3. Panama Canal
The Panama Canal connects the Atlantic Ocean to the Pacific via the Isthmus of Panama, and is a key conduit for international maritime trade. Completed between 1881 and 1914, the 45 mile channel has been designated as one of the seven wonders of the modern world by the American Society of Civil Engineers. Partial tours of the canal travel through the Gaillard Cut – carved through the Continental Divide and full of history and geological interest. A full tour of the canal travels from the Pacific to the Atlantic side in one day, and includes a trip through the Gatun Lake, formed when the river was widened and deepened by the construction of the Gatun Dam. Other tours include a visit to Miraflores Locks, where you can see ships enter and pass through the canal from an observation deck, as well as visit a museum telling the story of this engineering marvel. Or you could view the construction of the new Panama Canal expansion project, intended to double the capacity of the canal and allow larger ships to make the passage.
4. Gamboa Rainforest
Get up close to sloths and white-faced capuchin monkeys on a tour of the Gamboa Rainforest. Located only 20 miles from downtown Panama City, the virgin rainforest of Gamboa hosts a great diversity of plant and animal life that can be difficult to find elsewhere, including nearly 1,000 species of birds in an area of only 72,000 sf and more than 10,000 butterflies. Ascend some 280 feet from the forest floor and glide among the treetops on the breathtaking aerial tram tour, kayak across the Panama Canal’s Gatun Lake, take a night safari boat down the Chagres River, or experience guided fishing and bird-watching tours.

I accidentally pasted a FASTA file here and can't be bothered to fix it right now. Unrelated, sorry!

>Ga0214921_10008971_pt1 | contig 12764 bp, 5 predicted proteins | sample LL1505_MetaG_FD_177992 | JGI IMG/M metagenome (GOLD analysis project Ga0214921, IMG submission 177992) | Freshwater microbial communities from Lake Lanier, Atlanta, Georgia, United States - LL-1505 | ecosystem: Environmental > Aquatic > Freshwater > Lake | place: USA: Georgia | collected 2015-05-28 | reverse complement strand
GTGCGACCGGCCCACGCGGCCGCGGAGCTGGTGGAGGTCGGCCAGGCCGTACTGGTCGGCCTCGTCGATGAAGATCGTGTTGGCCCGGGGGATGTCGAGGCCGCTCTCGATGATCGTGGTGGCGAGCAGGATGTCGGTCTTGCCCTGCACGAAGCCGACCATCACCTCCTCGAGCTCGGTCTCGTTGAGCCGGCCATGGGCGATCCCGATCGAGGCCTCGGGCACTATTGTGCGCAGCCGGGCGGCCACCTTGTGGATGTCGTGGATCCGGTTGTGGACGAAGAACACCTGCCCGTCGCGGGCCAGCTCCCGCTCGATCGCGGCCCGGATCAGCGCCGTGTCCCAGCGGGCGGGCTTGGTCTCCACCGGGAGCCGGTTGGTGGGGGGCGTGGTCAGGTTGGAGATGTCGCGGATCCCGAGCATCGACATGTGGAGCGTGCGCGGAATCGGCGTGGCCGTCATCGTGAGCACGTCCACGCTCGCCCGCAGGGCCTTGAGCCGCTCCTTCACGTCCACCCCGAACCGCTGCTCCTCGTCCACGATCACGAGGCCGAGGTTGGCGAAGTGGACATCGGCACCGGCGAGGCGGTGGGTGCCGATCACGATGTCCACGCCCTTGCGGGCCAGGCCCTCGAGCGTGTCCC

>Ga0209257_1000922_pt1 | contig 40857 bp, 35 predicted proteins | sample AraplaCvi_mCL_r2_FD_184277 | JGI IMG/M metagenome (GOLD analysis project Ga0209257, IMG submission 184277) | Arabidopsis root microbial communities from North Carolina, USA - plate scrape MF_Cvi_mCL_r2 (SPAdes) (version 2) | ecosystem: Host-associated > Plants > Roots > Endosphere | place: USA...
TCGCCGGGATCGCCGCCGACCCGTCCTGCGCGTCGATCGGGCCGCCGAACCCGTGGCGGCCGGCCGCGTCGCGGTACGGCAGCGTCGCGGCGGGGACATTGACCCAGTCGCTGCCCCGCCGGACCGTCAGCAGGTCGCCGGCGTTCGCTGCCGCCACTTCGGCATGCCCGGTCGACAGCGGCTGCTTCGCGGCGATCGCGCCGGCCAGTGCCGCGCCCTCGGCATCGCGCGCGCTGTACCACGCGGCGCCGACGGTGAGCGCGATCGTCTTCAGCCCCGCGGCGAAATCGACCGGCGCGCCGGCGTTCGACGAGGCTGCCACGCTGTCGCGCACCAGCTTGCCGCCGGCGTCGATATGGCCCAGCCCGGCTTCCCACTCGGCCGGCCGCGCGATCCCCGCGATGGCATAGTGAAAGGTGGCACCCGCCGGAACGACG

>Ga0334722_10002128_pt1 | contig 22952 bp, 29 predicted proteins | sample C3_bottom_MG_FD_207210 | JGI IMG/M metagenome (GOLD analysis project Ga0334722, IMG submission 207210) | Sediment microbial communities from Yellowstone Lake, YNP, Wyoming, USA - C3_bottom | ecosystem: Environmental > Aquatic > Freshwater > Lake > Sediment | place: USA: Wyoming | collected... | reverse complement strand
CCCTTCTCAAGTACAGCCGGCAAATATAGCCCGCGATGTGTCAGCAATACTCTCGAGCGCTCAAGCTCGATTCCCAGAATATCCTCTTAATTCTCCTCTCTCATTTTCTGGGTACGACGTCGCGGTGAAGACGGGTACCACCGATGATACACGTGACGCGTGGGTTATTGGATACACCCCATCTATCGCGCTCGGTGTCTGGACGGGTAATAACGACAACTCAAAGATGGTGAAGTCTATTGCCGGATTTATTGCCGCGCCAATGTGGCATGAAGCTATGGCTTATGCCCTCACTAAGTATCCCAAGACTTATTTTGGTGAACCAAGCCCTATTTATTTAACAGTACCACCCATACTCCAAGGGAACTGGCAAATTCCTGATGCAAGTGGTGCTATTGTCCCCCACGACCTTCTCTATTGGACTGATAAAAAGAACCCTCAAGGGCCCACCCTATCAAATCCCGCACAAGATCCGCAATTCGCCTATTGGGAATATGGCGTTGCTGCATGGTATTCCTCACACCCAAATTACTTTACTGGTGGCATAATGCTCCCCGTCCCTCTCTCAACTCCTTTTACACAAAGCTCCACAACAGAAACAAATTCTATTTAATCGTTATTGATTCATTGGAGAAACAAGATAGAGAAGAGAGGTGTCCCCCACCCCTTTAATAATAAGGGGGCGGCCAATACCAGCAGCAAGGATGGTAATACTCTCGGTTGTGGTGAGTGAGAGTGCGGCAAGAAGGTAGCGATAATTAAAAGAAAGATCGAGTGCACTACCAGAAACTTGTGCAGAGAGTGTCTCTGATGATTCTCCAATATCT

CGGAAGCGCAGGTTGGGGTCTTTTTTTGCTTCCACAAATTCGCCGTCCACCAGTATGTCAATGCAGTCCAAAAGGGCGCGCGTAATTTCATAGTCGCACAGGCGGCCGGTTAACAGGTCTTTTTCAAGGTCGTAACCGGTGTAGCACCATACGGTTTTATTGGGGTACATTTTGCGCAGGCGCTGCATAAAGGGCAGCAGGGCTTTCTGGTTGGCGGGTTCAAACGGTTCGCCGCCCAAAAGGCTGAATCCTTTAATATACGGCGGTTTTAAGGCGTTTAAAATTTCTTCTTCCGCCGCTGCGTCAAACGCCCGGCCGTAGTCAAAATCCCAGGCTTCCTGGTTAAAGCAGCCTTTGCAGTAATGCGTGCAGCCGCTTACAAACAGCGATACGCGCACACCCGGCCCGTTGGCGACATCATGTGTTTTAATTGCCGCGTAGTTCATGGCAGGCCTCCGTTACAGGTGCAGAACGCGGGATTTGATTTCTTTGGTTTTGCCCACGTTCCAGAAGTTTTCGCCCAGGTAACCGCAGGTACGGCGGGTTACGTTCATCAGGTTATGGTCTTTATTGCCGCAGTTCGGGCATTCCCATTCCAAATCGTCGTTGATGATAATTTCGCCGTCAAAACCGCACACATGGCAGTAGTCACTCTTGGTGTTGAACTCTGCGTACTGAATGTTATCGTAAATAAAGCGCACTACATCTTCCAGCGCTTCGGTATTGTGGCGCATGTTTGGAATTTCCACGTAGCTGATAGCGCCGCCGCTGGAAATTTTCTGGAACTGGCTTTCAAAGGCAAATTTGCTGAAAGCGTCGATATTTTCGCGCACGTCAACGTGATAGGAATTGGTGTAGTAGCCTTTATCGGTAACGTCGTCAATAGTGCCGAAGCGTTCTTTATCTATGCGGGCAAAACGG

5. Embera Village
Visit the Embera Village and learn about the history and culture of this indigenous rainforest tribe whose traditions have been preserved much as they were before Columbus came to the Americas. The name “Embera” means “people,” and along with the Wounan tribe, they are descendants of the Chocoe Indians – who were the original inhabitants of Panama and Colombia. Panama’s Chagres National Park contains several small Embera villages of five to 20 houses which are accessible by canoe. An excursion to the village will typically include a performance of traditional Embera dance, educational presentations on their understanding of medicinal plants, a lunch of fried local fish and plantains wrapped in banana leaves, and an opportunity to purchase the unique baskets and carvings made by the Embera.